The European Aviation Safety Agency (EASA) met (virtually) with National Aviation Authorities and the Informal European Drone Experts Group last week in two forums which allowed States and industry to provide their inputs into the latest EASA U-space draft regulations.
According to participants at the meetings, States have underlined the urgency of developing a U-space system at a European Union-wide level but have stressed this must be done on an incremental basis, and permitting national governments to have the final decision on where, when and how U-space areas should be configured in their national airspace.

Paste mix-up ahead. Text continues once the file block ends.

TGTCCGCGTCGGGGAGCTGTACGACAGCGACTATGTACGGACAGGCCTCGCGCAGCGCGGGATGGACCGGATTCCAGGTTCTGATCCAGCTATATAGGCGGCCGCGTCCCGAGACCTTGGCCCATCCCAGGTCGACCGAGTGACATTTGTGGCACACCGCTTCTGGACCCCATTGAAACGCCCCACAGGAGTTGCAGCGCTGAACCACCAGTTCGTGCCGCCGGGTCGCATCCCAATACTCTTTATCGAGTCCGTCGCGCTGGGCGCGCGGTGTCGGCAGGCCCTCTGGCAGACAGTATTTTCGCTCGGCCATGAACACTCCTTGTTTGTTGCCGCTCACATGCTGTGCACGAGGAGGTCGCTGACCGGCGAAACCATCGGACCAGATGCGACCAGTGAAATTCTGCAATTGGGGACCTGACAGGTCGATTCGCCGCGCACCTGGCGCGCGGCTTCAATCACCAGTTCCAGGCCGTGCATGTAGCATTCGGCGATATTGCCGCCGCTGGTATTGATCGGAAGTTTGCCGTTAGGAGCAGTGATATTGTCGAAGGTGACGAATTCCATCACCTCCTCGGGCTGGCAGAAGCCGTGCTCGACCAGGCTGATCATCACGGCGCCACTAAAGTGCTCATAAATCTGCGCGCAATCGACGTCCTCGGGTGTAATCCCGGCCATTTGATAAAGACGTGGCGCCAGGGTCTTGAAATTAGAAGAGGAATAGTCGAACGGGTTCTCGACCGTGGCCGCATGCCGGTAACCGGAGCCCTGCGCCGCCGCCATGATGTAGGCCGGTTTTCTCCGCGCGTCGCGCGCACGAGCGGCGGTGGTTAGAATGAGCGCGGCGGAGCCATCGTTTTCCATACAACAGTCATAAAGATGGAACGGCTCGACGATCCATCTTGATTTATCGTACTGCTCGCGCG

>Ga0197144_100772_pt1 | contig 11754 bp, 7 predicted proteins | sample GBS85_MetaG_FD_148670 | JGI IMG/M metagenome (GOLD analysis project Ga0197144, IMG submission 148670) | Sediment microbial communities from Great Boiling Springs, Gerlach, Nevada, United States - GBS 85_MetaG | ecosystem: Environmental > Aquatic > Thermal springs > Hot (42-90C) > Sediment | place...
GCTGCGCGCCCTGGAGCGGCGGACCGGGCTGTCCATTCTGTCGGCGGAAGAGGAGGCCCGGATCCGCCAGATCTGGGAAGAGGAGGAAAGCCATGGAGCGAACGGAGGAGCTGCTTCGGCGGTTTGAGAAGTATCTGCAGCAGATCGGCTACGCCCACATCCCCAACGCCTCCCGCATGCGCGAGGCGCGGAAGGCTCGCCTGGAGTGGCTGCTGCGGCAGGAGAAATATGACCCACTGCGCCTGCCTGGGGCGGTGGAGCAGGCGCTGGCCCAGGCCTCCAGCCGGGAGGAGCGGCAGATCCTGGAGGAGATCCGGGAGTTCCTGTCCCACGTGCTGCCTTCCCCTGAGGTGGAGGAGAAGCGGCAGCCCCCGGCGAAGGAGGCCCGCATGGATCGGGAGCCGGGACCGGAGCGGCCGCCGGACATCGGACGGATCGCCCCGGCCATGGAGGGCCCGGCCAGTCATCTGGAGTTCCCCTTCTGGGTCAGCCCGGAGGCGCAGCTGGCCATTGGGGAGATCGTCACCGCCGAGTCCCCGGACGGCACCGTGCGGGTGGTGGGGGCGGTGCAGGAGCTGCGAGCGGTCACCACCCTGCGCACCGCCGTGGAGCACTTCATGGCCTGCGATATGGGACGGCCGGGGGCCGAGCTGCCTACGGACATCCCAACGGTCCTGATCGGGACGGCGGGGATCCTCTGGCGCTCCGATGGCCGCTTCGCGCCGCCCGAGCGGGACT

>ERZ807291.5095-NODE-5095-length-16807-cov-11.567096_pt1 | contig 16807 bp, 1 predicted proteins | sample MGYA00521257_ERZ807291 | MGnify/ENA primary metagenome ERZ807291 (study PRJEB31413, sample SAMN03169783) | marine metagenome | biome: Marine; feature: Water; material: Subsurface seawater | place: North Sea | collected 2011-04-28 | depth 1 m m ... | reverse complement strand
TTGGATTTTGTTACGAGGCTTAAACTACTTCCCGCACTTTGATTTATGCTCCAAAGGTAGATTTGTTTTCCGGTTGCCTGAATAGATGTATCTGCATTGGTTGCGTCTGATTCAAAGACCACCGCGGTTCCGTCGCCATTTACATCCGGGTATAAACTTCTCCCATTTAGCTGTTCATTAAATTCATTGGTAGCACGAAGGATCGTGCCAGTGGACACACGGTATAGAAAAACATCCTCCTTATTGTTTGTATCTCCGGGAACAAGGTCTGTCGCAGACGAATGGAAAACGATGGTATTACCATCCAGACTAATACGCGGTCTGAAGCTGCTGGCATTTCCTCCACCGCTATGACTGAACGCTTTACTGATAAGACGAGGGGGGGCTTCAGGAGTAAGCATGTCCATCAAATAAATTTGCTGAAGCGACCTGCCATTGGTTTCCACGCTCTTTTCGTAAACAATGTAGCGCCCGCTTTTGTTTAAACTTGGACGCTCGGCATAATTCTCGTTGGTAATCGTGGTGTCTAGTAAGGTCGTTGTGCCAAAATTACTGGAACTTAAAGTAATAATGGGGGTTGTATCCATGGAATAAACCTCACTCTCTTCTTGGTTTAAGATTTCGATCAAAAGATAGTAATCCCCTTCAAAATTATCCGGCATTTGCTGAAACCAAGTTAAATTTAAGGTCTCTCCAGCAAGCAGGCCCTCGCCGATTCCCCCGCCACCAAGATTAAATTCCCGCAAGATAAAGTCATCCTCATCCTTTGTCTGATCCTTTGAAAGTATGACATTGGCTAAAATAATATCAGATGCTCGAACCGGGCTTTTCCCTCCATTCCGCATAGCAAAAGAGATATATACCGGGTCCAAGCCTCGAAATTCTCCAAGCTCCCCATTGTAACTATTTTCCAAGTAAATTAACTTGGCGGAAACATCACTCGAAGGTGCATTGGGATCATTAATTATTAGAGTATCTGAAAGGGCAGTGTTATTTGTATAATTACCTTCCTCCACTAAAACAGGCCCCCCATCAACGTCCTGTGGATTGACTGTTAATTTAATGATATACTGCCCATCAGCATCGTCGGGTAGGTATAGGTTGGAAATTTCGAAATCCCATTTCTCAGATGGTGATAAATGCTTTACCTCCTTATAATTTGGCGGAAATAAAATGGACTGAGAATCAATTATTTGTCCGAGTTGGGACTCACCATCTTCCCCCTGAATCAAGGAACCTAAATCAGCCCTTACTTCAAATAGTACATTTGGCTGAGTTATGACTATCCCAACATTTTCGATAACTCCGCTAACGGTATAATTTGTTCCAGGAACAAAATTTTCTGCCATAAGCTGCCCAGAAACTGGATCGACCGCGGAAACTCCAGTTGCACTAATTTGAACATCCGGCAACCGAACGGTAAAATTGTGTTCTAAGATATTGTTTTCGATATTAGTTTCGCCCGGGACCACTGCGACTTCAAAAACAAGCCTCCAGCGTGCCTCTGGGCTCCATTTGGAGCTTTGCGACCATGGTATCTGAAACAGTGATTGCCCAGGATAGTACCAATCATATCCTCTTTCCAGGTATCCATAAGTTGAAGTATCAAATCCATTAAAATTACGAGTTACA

“There appears to be a new willingness on behalf of EASA,” according to one of the expert group participants, “to give States more flexibility in how and when they deploy U-space areas. States should be able to define whether there is one area or ten and they should also be able to decide what will be the most appropriate timescale for deployment.”
Under the current proposals, after the publication of the U-space regulation States would have one year in which to deploy the rules at a national level, but this timescale might be extended.
“There are U-space service parameters which have yet to be fully defined by EASA and meeting participants have asked for more clarity around these services areas and the role of air navigation service providers, for example,” one of the participants told Unmanned Airspace.